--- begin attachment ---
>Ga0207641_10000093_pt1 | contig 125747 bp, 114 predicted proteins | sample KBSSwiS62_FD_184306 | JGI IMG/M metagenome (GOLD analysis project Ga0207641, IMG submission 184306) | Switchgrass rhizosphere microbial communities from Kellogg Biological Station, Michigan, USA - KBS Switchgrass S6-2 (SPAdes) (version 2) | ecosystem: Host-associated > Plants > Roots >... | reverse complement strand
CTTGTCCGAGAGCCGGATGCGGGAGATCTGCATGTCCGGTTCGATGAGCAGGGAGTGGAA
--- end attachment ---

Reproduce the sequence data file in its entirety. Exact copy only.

>Ga0207641_10000093_pt1 | contig 125747 bp, 114 predicted proteins | sample KBSSwiS62_FD_184306 | JGI IMG/M metagenome (GOLD analysis project Ga0207641, IMG submission 184306) | Switchgrass rhizosphere microbial communities from Kellogg Biological Station, Michigan, USA - KBS Switchgrass S6-2 (SPAdes) (version 2) | ecosystem: Host-associated > Plants > Roots >... | reverse complement strand
CTTGTCCGAGAGCCGGATGCGGGAGATCTGCATGTCCGGTTCGATGAGCAGGGAGTGGAA